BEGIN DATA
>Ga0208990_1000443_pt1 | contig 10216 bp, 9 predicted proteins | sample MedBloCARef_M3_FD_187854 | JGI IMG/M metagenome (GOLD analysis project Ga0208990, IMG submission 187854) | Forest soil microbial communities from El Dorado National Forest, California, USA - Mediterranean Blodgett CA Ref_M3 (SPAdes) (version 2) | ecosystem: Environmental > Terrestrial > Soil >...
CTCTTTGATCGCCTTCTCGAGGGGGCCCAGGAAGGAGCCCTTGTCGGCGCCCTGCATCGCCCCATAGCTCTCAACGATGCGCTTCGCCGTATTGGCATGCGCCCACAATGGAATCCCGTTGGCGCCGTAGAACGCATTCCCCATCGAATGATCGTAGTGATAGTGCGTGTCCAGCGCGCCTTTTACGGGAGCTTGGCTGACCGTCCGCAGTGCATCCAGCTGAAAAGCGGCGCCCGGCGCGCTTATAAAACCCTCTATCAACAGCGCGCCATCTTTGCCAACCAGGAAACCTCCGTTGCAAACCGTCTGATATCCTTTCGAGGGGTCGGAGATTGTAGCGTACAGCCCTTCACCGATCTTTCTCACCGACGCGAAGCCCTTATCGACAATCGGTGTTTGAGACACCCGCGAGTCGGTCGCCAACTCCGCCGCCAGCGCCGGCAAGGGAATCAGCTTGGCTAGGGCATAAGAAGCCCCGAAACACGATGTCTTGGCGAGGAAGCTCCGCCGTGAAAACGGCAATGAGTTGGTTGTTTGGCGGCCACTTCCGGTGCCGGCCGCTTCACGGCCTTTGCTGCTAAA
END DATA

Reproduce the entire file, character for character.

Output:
>Ga0208990_1000443_pt1 | contig 10216 bp, 9 predicted proteins | sample MedBloCARef_M3_FD_187854 | JGI IMG/M metagenome (GOLD analysis project Ga0208990, IMG submission 187854) | Forest soil microbial communities from El Dorado National Forest, California, USA - Mediterranean Blodgett CA Ref_M3 (SPAdes) (version 2) | ecosystem: Environmental > Terrestrial > Soil >...
CTCTTTGATCGCCTTCTCGAGGGGGCCCAGGAAGGAGCCCTTGTCGGCGCCCTGCATCGCCCCATAGCTCTCAACGATGCGCTTCGCCGTATTGGCATGCGCCCACAATGGAATCCCGTTGGCGCCGTAGAACGCATTCCCCATCGAATGATCGTAGTGATAGTGCGTGTCCAGCGCGCCTTTTACGGGAGCTTGGCTGACCGTCCGCAGTGCATCCAGCTGAAAAGCGGCGCCCGGCGCGCTTATAAAACCCTCTATCAACAGCGCGCCATCTTTGCCAACCAGGAAACCTCCGTTGCAAACCGTCTGATATCCTTTCGAGGGGTCGGAGATTGTAGCGTACAGCCCTTCACCGATCTTTCTCACCGACGCGAAGCCCTTATCGACAATCGGTGTTTGAGACACCCGCGAGTCGGTCGCCAACTCCGCCGCCAGCGCCGGCAAGGGAATCAGCTTGGCTAGGGCATAAGAAGCCCCGAAACACGATGTCTTGGCGAGGAAGCTCCGCCGTGAAAACGGCAATGAGTTGGTTGTTTGGCGGCCACTTCCGGTGCCGGCCGCTTCACGGCCTTTGCTGCTAAA